Louise Neistat was a Rockette...during World War II. But for the 92-year-old, age hasn't gotten in the way of her passion for dance or her desire to help others.
The New London, Conn., local has been tapping for nearly 50 years and has turned it into a way to help fund cancer research. She teaches tap six days a week to 70 students from her attic-turned-dance studio. She gives performance proceeds -- more than $100,000 over the year -- to the American Cancer Society.
A YouTube short documentary detailing her efforts was filmed by Neistat's grandson, Casey, 30, a filmmaker based in New York with over 200 short films in his repertoire.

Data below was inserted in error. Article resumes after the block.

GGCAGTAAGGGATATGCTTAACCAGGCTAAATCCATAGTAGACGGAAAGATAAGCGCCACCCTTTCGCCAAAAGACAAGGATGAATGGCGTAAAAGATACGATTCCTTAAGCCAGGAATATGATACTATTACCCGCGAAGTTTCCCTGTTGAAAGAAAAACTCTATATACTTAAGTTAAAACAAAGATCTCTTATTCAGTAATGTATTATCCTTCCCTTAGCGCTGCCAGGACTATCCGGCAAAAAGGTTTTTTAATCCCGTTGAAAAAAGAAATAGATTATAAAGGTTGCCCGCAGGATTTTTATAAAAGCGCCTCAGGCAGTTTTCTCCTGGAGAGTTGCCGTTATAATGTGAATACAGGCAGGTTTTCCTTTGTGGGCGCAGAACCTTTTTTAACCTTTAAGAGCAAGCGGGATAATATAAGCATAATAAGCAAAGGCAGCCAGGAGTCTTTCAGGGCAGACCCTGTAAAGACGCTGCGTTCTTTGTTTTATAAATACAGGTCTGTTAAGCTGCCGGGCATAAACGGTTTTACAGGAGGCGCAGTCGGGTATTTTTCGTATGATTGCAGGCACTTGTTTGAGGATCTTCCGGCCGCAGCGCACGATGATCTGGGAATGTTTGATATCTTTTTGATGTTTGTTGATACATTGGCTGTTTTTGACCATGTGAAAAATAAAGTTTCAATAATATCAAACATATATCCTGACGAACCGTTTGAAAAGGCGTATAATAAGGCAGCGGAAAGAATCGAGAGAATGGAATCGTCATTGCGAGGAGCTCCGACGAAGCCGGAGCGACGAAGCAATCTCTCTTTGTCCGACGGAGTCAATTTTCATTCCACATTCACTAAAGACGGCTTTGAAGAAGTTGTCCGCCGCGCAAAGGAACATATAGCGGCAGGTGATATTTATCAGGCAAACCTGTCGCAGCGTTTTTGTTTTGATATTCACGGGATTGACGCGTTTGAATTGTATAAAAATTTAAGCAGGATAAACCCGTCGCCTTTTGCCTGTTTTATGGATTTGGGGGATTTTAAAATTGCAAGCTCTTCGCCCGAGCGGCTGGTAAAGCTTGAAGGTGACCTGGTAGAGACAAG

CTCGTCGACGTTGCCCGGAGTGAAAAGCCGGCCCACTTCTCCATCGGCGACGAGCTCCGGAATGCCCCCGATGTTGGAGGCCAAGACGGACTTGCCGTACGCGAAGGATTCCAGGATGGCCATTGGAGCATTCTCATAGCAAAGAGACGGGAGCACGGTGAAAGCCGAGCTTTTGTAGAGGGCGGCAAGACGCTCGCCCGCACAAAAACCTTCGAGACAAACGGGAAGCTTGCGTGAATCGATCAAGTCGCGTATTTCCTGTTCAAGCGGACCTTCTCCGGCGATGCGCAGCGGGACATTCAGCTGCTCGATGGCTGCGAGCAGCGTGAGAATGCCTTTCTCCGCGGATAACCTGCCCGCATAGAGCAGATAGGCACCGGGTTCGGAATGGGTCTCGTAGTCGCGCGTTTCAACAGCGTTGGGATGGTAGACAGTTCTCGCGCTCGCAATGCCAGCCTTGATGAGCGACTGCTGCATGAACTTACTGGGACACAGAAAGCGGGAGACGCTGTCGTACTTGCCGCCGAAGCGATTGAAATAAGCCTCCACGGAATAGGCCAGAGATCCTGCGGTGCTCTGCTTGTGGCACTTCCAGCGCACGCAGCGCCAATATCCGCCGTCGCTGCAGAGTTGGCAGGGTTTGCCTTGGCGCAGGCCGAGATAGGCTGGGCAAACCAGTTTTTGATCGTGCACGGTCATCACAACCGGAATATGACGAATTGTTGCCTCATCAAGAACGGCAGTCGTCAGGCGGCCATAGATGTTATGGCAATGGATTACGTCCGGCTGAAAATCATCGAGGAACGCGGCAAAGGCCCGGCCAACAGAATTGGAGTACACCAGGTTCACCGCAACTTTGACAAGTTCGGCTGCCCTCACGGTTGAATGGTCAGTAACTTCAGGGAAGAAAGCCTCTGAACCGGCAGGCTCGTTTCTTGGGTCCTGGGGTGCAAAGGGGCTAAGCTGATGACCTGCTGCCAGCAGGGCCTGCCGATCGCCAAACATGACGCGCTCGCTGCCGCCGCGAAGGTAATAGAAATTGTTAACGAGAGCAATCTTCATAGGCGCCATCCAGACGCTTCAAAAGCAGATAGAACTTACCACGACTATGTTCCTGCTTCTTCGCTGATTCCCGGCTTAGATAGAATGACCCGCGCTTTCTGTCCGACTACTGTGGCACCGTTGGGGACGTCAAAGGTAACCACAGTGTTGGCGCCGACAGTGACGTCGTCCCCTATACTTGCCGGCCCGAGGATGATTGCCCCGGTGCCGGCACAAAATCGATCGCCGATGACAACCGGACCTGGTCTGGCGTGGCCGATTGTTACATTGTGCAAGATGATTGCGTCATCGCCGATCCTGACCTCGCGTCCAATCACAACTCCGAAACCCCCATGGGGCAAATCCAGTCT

Neistat earned her Rockette dancing shoes in 1941 and ended up on the road with the United Service Organization, a nonprofit providing support and entertainment to US troops across the country. Her father died of cancer a month before her first show. A tragedy which "made her want to cure cancer with her dance," says Casey.
As for performances to come? Neistat says she has every intention of continuing her tap tradition: "At this stage in my life, I live from one year to the next...But I'd like to do a lot more," she says.
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